All of this brings us to the big question – just how does iFi’s latest “third gen” isolator, the first from the company to address all USB issues in one box, compare to my current Regen/iPurifier combo? To find out, I took both of those products out of the chain, and plugged the iGalvanic3.0 directly into the back of the Simaudio using the USB A-to-B adapter that comes in the box with the UpTone Regen. I expected the difference between the iGalvanic3.0 and the Regen/iPurifier combo to be pretty subtle – the Simaudio is a $5,000 DAC with its own galvanic isolation solution after all, how much better could the iGalvanic’s system possibly be than Simaudio’s?

Since I didn’t expect a big difference in sound, I skipped past all of the usual compressed stuff and went straight to one of my best sounding albums to begin my testing, Kauan’s Sorni Nai. I pressed the play button on “kit,” and as Keanu Reeves would say, “woah.” Wait a minute. Hold the phone. Where’d all of this detail come from? Where’d all of extra width and depth to the soundstage come from? What’s going on here? After being mesmerized by how much better my system sounded than it ever had before with the iGalvanic3.0 in place, an improvement I would describe as comparable to adding sound absorption panels to the first reflection points on my walls, I took it out, and put the Regen/iPurifier combo back in. The sound was as it had been before. Still certainly quite good, but nowhere near as good as it had been with the iGalvanic3.0.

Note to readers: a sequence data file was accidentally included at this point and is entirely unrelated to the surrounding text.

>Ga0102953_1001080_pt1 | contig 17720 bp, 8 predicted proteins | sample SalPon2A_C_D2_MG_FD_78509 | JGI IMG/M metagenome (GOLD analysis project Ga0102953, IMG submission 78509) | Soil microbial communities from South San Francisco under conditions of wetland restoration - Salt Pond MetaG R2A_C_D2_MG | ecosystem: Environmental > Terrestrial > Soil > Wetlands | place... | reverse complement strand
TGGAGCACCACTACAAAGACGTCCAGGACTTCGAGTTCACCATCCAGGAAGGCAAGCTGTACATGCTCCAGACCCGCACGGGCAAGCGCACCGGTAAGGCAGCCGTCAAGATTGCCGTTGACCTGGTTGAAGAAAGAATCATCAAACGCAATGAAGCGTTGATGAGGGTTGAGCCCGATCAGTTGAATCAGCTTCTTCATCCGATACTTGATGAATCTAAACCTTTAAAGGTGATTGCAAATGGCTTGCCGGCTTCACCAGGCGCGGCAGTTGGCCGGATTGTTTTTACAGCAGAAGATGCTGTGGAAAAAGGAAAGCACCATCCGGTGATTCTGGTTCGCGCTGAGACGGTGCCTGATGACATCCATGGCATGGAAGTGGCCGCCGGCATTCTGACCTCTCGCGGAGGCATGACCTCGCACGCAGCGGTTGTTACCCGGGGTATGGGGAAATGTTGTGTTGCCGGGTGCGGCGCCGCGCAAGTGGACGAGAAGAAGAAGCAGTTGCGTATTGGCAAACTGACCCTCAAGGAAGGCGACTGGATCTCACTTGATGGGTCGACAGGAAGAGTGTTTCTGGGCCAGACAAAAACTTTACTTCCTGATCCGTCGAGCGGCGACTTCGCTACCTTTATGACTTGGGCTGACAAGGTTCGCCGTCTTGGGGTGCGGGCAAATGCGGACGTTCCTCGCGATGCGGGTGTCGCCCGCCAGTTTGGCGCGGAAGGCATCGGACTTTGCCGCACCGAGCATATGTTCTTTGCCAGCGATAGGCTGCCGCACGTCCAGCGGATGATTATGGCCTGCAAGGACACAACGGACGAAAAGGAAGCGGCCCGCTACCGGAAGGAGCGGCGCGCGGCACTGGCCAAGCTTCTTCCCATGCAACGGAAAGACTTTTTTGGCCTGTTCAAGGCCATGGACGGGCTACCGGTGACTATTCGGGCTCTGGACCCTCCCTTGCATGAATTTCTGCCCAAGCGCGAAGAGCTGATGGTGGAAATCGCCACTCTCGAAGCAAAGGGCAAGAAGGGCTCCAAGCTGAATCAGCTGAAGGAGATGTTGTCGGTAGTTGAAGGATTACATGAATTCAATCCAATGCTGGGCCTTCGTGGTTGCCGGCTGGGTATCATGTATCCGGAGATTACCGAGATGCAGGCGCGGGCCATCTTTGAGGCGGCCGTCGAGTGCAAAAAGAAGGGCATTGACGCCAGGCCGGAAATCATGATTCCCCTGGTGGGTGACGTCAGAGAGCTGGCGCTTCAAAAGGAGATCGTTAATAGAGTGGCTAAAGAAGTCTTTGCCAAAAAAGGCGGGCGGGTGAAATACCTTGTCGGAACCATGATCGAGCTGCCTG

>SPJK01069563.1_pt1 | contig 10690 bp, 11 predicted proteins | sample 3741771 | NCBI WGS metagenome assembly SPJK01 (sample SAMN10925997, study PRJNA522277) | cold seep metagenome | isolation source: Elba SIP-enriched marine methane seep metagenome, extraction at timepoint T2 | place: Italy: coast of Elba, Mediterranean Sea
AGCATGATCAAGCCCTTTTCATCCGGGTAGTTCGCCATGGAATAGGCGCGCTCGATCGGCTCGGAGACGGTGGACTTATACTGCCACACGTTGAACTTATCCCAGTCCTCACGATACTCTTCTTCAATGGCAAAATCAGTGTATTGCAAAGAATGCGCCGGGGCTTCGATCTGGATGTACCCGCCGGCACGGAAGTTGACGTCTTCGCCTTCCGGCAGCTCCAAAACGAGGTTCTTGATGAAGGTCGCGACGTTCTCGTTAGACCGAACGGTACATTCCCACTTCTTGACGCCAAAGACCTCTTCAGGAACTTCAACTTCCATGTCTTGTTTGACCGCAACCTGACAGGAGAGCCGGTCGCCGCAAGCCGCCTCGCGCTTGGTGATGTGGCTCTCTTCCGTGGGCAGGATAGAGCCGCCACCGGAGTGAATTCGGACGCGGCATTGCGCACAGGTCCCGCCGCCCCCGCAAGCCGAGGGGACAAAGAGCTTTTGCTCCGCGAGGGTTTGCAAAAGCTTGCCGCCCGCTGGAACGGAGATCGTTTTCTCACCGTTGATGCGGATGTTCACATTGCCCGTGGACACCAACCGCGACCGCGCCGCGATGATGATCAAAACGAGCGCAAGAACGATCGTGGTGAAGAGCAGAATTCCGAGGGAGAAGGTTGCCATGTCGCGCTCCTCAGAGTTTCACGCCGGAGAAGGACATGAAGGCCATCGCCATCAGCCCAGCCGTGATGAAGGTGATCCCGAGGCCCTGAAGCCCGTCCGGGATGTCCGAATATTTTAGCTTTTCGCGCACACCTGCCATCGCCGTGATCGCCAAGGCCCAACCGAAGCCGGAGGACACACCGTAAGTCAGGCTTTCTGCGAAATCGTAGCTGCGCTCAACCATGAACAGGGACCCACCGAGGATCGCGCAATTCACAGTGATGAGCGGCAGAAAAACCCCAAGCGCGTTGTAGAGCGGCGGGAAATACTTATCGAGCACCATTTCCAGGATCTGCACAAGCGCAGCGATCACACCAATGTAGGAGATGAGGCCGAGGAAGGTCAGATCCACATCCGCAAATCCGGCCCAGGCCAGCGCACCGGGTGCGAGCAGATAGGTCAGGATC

Ok, so Kauan sounded incredible, but what about a more typical average sounding recording? Switching to “Valhalla Rising” on Grand Magus’ The Hunt, those same improvements were still there. The guitars stretched out to the edges of the room, cymbal crashes seemed more distinct and defined, snare hits had more impact, and the kick drum pounded to the extent that a DR6 recording allows. Skipping ahead to “Silver Moon,” I cranked up the volume and just reveled in how good everything sounded.